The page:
This week we’re talking about genre - how does it change expectations, and does how does it affect the sales of a game? Can it be a springboard for creativity or does it hold game development back?
Making his second appearance in Objection is Leigh Harris, who we spoke to previously about solving video game problems with guns.
MARK: Genre is a weird one to me. In music I think genres work as rules to be bent and broken. In music most new genres evolve through attempts to merge discrete types of music together, and I think that games are starting to head in the same direction. Genres seem to be borrowing elements from one another and using that as a springboard to evolve – Borderlands is a shooter with RPG elements, for example, whereas Fallout 3 is the opposite.
LEIGH: Absolutely. Hybrids of genres can be risky, however. I think if you look at the first Assassin's Creed game, there was a lot of backlash when it wasn't quite as stealth-oriented as the first trailer made it seem. Yet if you left your expectations at the door, you were left with a beautiful hybrid which I struggle to describe as anything other than an open-world 3D platformer. I do find it odd, though, that no developer or publisher can seem to decide whether to describe their game in terms of its gameplay (shooter, RPG etc) or its aesthetic genre (horror, crime, fantasy etc).
MARK: Yeah it’s funny, and I find that most of the time people will try to merge the two – Fantasy RPG, World War II Shooter – but what’s really strange is that we’ve never seen anyone try and make a Fantasy Shooter or a World War II RPG!
Depending on your perspective the existence of Genre can either be a launching pad for creativity or a lifeless chasm where good ideas go to die. If you look at Brutal Legend for example – that was a game that had flaws, but it was awesome to see Double Fine try and merge genres that were supposed to be discrete. In that way genre is this 'thing' that can help people invent new gameplay experiences.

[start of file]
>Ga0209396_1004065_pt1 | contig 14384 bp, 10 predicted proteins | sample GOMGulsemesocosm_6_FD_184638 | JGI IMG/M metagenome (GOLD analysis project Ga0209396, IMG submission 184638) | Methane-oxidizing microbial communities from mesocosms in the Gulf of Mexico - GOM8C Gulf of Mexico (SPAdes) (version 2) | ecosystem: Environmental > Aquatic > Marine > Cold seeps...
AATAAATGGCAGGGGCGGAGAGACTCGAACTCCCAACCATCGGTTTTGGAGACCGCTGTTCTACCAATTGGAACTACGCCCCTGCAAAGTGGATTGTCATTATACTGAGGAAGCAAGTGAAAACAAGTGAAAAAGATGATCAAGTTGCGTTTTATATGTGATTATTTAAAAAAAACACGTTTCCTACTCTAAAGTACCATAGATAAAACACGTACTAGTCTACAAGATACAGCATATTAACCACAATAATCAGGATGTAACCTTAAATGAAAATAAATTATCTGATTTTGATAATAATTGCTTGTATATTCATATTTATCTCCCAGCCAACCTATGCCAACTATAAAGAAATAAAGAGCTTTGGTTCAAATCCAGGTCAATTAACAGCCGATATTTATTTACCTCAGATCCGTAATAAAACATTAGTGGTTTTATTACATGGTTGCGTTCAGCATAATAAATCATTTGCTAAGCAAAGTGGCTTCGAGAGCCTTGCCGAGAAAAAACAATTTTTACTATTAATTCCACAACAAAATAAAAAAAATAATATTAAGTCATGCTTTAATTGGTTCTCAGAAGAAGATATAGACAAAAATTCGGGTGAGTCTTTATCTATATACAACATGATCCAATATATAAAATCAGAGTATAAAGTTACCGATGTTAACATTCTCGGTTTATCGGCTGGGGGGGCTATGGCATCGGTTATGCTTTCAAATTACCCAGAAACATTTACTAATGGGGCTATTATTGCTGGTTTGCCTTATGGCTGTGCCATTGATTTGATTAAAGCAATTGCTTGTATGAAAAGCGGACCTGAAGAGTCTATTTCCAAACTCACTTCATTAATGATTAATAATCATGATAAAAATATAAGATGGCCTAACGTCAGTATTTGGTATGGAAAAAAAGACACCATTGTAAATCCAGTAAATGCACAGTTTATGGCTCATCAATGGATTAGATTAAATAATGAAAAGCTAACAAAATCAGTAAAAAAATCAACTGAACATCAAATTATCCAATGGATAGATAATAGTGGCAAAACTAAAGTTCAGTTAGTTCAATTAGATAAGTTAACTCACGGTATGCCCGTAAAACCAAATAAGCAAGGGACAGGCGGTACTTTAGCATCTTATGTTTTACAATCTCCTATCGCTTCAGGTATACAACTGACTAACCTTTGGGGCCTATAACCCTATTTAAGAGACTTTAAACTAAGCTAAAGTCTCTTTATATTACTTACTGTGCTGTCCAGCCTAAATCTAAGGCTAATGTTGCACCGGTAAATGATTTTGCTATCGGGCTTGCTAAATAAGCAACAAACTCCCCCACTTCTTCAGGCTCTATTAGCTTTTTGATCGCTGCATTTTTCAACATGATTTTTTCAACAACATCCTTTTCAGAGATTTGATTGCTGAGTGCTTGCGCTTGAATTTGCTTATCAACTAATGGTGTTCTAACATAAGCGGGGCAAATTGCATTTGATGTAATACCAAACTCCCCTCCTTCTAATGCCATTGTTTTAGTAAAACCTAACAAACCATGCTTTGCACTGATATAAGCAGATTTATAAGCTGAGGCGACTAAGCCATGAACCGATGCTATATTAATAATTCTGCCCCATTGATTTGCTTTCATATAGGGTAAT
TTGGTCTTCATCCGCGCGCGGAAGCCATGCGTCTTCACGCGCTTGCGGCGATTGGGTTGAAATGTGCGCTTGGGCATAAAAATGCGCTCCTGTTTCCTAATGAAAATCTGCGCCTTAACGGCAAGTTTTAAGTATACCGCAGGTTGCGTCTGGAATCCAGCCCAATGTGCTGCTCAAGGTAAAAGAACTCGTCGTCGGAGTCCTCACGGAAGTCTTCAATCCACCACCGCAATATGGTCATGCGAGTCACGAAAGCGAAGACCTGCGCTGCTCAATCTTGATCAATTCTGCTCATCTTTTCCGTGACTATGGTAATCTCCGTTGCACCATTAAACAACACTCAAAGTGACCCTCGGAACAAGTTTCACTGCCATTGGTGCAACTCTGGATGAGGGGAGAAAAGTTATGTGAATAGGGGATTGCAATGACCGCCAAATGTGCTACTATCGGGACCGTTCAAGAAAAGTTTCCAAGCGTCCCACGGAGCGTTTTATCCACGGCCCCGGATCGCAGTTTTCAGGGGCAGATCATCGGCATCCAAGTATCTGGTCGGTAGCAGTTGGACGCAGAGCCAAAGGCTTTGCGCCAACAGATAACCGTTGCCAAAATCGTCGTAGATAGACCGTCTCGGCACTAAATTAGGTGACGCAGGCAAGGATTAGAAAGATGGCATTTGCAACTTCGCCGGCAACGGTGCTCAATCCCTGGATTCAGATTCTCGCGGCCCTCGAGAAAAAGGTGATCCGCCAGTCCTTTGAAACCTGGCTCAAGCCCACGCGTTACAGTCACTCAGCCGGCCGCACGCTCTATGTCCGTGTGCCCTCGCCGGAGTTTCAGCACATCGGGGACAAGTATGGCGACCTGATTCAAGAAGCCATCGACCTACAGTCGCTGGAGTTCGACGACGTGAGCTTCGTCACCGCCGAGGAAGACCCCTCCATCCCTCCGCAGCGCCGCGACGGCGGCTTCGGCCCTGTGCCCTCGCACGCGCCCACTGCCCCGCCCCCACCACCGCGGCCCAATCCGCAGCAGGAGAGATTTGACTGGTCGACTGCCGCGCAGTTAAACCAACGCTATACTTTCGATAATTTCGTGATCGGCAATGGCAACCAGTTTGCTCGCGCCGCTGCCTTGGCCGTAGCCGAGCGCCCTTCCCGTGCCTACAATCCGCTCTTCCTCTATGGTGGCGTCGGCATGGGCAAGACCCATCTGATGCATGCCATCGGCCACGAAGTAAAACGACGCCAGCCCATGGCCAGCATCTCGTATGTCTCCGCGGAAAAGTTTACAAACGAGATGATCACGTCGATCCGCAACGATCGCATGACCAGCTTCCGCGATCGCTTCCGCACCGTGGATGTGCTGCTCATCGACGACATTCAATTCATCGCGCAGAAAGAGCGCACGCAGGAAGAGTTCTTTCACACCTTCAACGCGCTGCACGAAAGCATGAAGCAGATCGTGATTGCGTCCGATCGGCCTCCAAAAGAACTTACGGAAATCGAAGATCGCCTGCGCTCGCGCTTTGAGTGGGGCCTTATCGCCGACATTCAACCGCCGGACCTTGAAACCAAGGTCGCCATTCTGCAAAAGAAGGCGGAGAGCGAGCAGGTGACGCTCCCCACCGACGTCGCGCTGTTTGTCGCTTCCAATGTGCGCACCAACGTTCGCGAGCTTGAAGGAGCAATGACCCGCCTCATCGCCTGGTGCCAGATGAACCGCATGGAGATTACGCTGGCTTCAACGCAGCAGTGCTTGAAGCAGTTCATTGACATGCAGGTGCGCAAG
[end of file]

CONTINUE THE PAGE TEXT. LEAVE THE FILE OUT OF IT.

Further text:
But the flip side of that proverbial coin are the restrictions that come with genres – the rigid framework and expectations.
Assassin’s Creed is a great example. As a game that worked as a fresh experience, it was difficult to quantify, which may have contributed to its mixed reception. Genre is that way can be limiting, and can often cause developers to latch onto a genre that is selling, then rinse and repeat said genre into oblivion.
LEIGH: It's possibly a sad fact that our somewhat limited gaming history is littered with examples of daring cross-genre games which have failed, or at least not warranted sequels. You mention Fantasy Shooters - a very rare thing indeed. The only one that comes to mind is Dark Messiah of Might and Magic. As for a World War II RPG, only example that I can think of is only an RPG by a technicality - fitting the mold of a MMORPG - but it certainly isn't an RPG in experience (World War II Online by the way).
Assassin's Creed was a great mold-breaker actually. It took a lot of courage for Ubisoft to green-light a period piece action game like that. It's not like there was a huge history of massive-budget open-world games which were huge successes. Add in the possibility of offending a few religious groups in the process, and baffling convention with a sci-fi twist and you've got all the makings of something way too risky to be worth considering by most publishers.